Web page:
Gloria Gaynor, The Trammps.
And they're just dancing along
To a perfect song...
That was our home club,
2001 Odyssey.
In Brooklyn, that was one
of the most popular clubs there.
We worked there all the time.
I mean, we were
really well-liked,
but I mean,
we didn't come to socialize,
we come there to work,
it's our job.
At that time, I don't even think
Blacks were even allowed
in the neighborhood,
'cause it was
an Italian neighborhood.
...I got myself together
I danced my blues away
They're gone forever...
It was very Italian.
The boys were called cugines.
"The cugine in the car."
Italian guy with the blown back
DA haircut
in their daddy's Cadillac,
which was very popular,
or maybe a Monte Carlo then.
And had a certain look
that they all feeded into.
The gabardine pants,
the huckapoo shirts.
That's where
The happy people go
And they're
Just dancing along...
JIM: When I got my photographs
there was so much nuance
that was somewhat concealed
in the dim light of the club.
Nuances of expression, of anger,
hostility, sadness even.
Girls that got left
and were sitting
in their booths alone,
while everybody else danced.
Guys looking for clues
as to how they should behave.
You could really see them
assemble in a hierarchy.
NIK: What I'd tapped into
was that eternal dreaming.
Someone who is trapped,
whose life is going nowhere.
And who,
Saturday night rolls around,
has this dream come true.
It was something I'd seen
where I grew up
in Northern Ireland.
Catholic teenagers,
who had no outlet,
and nowhere to go,
dressed as Teddy Boys,
dancing on the sidewalk
to "Tutti Frutti"
by Little Richard.
When I went to London
in the early '60s,
and Mods were just starting,
and I'd see them work
nine-to-five in a grunt job,
and yet you were King Mod
on the weekend.
I fell in love with the idea
of the alternate reality.
And you'd watch all the rites
and how they interacted.
This extraordinary vanity.
This male, teen thing
of preening, of peacockery.
So when I walked into 2001,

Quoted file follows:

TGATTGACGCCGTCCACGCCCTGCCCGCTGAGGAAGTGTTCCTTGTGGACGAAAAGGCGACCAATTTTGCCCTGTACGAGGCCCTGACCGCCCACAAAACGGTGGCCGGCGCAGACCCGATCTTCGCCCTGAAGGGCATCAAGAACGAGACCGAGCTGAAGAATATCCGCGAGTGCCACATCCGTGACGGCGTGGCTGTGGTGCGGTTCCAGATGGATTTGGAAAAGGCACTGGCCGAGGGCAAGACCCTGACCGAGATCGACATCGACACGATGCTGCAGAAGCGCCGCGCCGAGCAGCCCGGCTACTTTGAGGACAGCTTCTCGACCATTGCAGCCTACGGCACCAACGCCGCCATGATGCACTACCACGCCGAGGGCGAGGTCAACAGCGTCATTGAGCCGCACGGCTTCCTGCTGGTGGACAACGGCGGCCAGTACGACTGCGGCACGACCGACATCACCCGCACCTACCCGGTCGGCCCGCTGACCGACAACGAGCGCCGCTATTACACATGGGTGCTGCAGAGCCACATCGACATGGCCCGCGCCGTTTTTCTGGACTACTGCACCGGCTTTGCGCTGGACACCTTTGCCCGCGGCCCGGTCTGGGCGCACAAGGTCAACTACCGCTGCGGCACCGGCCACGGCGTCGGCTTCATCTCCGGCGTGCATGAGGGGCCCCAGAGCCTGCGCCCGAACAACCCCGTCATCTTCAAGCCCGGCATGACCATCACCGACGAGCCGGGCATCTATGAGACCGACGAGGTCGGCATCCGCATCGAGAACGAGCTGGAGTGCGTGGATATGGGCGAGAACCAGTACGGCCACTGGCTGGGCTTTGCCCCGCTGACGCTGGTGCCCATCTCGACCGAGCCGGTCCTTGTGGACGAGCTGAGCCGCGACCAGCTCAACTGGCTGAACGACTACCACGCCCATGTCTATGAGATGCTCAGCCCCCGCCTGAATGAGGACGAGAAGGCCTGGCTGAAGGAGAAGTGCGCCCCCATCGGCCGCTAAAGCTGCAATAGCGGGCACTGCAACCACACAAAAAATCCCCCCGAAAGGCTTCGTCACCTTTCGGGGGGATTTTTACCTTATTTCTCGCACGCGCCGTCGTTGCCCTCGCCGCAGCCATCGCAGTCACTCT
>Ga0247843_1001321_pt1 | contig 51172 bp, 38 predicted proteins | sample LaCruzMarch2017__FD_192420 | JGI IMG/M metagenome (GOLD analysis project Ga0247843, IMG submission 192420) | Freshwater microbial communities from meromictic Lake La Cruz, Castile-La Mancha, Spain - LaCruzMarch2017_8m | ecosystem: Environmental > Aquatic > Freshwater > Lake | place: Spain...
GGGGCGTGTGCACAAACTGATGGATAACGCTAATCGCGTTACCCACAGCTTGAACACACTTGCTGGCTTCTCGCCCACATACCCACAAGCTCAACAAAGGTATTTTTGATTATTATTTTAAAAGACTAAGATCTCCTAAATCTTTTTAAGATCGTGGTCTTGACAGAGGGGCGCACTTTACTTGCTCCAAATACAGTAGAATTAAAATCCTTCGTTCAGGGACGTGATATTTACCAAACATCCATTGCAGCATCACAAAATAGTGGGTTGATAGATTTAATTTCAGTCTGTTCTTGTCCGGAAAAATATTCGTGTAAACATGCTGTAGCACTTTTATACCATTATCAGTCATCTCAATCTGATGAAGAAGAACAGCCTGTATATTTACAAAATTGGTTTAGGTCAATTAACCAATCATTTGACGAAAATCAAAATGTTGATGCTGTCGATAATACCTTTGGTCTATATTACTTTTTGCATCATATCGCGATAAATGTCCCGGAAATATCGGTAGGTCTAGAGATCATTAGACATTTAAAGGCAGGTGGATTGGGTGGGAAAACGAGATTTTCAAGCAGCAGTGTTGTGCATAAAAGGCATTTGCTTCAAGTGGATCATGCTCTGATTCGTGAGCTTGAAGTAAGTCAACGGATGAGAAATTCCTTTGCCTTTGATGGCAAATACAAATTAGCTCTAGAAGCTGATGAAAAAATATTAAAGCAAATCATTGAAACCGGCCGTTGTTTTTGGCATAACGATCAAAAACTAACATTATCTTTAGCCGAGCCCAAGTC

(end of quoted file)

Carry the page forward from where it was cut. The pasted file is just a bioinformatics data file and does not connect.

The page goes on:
I didn't think,
"This is a specific culture."
I just thought,
"Here it is again."
BILL: New York Magazine called
it the "Tribal Rites
of the New Saturday Night,"
which was a rather
pretentious title.
NIK: When the article came out,
Robert called me up.
ROBERT: I said,
"You have a movie here already."
I said, "Come to my apartment
this afternoon."
NIK: Robert said,
"Come around for tea."
I think he was attracted
to the street feel.
I mean, that's where he would
have smelled something real.
ROBERT: My next film
is a story about
a ghetto called Bay Ridge
in Brooklyn
and Italian kids
in dead-end jobs,
and how far away Manhattan is.
And a young guy
who discovers himself.
It's much more exciting
than I tell it.
FREDDIE: Robert did not know
who would direct it.
He didn't know
how it would be cast.
He didn't know
what the script would be.
He just knew the skeletal bones
of a fabulous story,
which had global appeal,
was right there
in that New York Magazine.
BILL: That was where Robert
was really inspired.
He could see a magazine article
like that,
and he could see
the whole thing.
He said, "This is a movie."
And Robert saw the soundtrack
as being the killer ingredient.
FREDDIE: Robert believed
that the movie had to have...
...that rhythm. The same rhythm
you heard in a discotheque.
BILL: And right away,
he said, "We're gonna get
the Bee Gees
to write the music."
At the time, the Bee Gees
had a couple of bad years.
There were probably two albums
that I was involved in,
Life in a Tin Can, I remember,
one was Mr. Natural,
that no one bought.
They were stiffs, as they say
in the record business.
ROBERT: I didn't feel they
were really
on the right track musically.
And this happens to stars
very easily,
they close their ears
and just go their own merry way.
And I told them so.
I was saying, for God's sake,
listen to what's happening
in the world today.
BILL: And so what Robert did,
which was inspired,
was he got Arif Mardin,
who was the producer
of Average White Band,
to produce the next album.
was a staff producer
at Atlantic Records
and would come into our studio
in Miami
with various Atlantic artists.
KARL: We were working on
Average White Band
and one day he goes,
"Boy, have I got a group
for you, Karl."
He says,
"They sing like angels."
And I said to Arif,
"Who's that?"
He goes, "The Bee Gees!"
The Bee Gees
had had major hit records.
But they'd passed
through the success zone.
They had been
sort of passed over.
Arif Mardin, though,
was a genius.
So he says, "Yeah, it's gonna be
a little more R&B,
a little more rhythm, you know."
'Cause that's what
the studio was.
And I said, "Well, great,
let's do it."
They came in,
and I met their band,
their house band.
And I think it was
about 20 minutes later,
I knew Barry was the leader
of the group,
and we hit it off.
We all just, you know,
had music in our minds.
It's just your jive talkin'
You're telling me lies, yeah
Jive talkin'
You wear a disguise...
KARL: Because Atlantic Records
was all about R&B.
Arif goes, "You know, we tried
a click track at one point
in the drummer's headphones."
He said "Karl, are you up
for that?" I said, "Sure!"
So I found a metronome
hidden way back
in the bowels of Criteria,
and put a microphone on it.
And that became a click...
- Oh, my child
You got so much... that the drummer
would have a positive feel
to where those beats belonged.
With all your jive talkin'
KARL: And everybody in the band
heard the same click.
So when Barry played guitar,
Barry was grooving,
'cause Barry has amazingly
good time.
That became a fundamental
approach that we got a hold of,
was this pulse.
ROBIN GIBB: The difference